Saturday, August 27, 2011
An inevitable post about bicycle logistics
So, if I haven't blogged about this, up until this point, I apologize. Facebook has monopolized about 85% of my online habits, and taken that rare naivety I possessed which may have been charming in small doses, but at 85%, gets a little nauseous.
This Centurion bike frame, the tan bike seen in seven of these nine photos, is a late model Centurion Le Mans, with a lugged frame and original components. I rode it from Mid-December 2010 until last week, mid-August 2011. for the Marvel and DC crowd, and for the sake of preserving naivety as generic innocence and not malignant ignorance, I'll offer a quick creation narrative: I'll admit I saw the frame, and stripped its parts about 6 years ago, thinking I could make it into a single speed, "Horizental Drop-Outs". However, that never happened, and I was left to pursue other courses of action.
the bike was re-assembled in Mid-December of last year to use as a getting around town, commuter bike that could also be willingly sacrificed if one were to be chased by wolves. As one of the the baddest snow seasons in history descended on the Metropolitan Twin Cities area, large roving gangs of wolves were rumored to have made the journey from the Northwoods to feast on slow cyclists caught in the mountains of snowbanks lining the sidewalks.
The original parts included Suntour Barcons, which held throughout the eight months of riding, despite having never been cleaned or adjusted. Parts replaced on the bike started with the wheels, then on to the rear derailleur, the headset, brake cables, chain, (x3), tires, new lights, handlebars, crank and on the barcons themselves, a lost washer and spring.
After being told the frame itself was a salvage, and rendered unusable by damage done in a previous accident, I was told by a mechanic that riding the frame was a bad idea. Such a bad idea that he would not work on the frame, in lieu of feeling responsible for my imminent destruction, I assume.
I proceeded to make my face recognizable, albeit more recognizable, at a variety of local bike shops who specialize in used parts, used frames, experienced mechanics and knowledgeable service. I had been down this road, last year, at the same time, and would have liked to avoid following my own footsteps, (although, as the unfortunate sand people can attest, storm troopers are really good at hiding their numbers by doing just that), but found myself again navigating the waters of the used steel frame marketplace.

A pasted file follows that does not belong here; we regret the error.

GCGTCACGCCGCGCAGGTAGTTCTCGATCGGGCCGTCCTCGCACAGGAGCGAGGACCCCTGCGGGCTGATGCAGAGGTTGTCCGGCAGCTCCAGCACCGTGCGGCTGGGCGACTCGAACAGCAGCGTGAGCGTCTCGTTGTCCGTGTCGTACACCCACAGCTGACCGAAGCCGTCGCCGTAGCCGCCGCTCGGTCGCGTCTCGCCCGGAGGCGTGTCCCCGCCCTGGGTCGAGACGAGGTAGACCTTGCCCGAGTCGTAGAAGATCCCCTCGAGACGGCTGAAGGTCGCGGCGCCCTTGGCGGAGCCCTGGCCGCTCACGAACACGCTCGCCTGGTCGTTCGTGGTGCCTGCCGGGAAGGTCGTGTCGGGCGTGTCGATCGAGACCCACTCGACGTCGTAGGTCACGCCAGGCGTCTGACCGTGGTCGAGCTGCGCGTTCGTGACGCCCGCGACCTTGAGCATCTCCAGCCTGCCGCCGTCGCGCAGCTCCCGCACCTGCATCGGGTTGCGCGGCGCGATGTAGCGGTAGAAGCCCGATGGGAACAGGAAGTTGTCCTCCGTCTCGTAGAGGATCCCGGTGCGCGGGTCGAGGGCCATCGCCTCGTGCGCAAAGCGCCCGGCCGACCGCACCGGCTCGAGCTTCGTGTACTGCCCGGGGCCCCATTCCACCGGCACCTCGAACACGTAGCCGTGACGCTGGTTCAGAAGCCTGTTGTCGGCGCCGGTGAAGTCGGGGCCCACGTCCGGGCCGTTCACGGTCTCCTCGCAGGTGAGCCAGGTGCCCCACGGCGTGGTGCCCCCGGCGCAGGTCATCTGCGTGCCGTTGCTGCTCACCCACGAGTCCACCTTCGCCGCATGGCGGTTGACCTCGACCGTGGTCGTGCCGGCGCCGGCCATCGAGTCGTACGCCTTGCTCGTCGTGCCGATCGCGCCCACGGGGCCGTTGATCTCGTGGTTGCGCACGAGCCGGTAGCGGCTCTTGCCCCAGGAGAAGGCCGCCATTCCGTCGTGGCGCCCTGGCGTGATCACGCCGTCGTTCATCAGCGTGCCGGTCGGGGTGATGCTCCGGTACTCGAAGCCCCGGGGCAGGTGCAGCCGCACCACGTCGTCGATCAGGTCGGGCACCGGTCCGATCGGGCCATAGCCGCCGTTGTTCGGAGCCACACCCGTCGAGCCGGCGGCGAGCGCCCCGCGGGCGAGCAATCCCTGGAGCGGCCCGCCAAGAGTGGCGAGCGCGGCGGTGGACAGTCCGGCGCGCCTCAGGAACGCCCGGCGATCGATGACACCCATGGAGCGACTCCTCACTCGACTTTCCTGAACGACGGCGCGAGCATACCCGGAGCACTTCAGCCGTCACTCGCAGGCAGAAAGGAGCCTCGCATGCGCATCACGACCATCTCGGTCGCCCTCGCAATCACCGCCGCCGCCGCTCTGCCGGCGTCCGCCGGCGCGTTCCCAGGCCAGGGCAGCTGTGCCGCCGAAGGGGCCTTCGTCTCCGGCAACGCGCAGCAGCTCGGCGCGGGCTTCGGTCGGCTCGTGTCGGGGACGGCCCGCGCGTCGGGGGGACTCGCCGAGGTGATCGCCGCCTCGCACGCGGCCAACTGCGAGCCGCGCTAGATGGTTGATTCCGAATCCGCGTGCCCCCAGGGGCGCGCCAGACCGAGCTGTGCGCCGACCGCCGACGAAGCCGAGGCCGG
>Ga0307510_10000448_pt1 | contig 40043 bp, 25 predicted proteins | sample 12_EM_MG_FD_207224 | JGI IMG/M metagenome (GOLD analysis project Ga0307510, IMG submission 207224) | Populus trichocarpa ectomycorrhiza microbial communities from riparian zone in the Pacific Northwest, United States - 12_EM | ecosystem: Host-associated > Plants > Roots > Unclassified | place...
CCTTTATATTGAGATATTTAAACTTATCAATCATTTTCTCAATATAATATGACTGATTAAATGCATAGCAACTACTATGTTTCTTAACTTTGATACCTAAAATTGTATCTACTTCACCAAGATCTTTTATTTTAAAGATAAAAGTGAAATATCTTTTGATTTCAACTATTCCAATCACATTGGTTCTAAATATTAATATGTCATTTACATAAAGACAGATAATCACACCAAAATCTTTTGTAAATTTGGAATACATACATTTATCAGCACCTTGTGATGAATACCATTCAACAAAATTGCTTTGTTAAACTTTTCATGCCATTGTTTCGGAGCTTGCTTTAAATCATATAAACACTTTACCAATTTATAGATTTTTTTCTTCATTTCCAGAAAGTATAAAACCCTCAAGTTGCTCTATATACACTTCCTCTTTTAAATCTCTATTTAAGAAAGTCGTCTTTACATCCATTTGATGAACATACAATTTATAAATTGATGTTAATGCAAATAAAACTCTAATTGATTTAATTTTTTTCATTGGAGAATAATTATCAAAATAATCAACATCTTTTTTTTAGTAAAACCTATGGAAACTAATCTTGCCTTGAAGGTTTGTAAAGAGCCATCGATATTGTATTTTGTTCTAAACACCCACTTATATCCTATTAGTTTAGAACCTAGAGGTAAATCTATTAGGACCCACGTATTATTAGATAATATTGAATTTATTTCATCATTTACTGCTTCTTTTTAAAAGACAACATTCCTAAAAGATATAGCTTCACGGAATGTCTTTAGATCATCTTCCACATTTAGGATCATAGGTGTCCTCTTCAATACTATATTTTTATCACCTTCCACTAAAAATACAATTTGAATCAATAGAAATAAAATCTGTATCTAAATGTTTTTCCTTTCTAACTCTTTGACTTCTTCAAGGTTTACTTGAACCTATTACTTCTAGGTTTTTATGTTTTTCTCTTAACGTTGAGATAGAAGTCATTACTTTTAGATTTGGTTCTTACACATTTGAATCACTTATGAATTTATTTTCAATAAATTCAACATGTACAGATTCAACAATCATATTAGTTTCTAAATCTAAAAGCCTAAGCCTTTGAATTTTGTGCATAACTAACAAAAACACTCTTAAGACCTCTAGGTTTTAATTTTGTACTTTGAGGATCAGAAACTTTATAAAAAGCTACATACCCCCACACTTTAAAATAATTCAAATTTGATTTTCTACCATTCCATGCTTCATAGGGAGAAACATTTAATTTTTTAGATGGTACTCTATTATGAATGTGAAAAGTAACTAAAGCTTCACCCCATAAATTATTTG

*Editors note- last year I went to a bike shop with specifically used, re-built and re-cycled bicycles, looking for a bike that could last through the winter and maybe perform as well as the SlushPuppy did. I put money down on a frame, wheels, components and had a completed, vintage, Specialized Allez, steel frame, build-up, singlespeed. However, the tight geometry of the cockpit, the small size of the frame and the inflated tires rubbing on the frame itself determined that the bike was not for me. I went through the ringer with the shop owners and a couple of said shop's employees to get my money back, ("NO BIKE RETURNS" was printed in block letters on their sign, somehow, I managed to swim upstream on that one), because, frankly, I couldn't afford to have a bicycle that wouldn't work for specifically what I had paid for. The completed project failed that standard. Back to present day.
I found the replacement frame quickly enough, and was indecisive as to the next course of action- re-build from my own components and the new frame, or leave it in the hands of somebody who knows what's what? I went with the latter and found time to write this amazing blog post. Pictures are all property of me. Enjoy.
As I sit writing this entry, the bicycle is a work in progress, in a local shop, nearing completion. The new, (used) frame is a Schwinn, steel lugged, the right size, with clearance in the frame for knobby winter tires, is a deep blue color, has the right geometry and lacks only a few hours with a good mechanic.
Bicycle shops vaguely connected with this blog entry:
Art Doyles Spoke and Pedal
Express Bike Shop
One on One
Sibley Bike Depot
Boehm's Skate and Cycle
Big thanks to all who helped make it possible.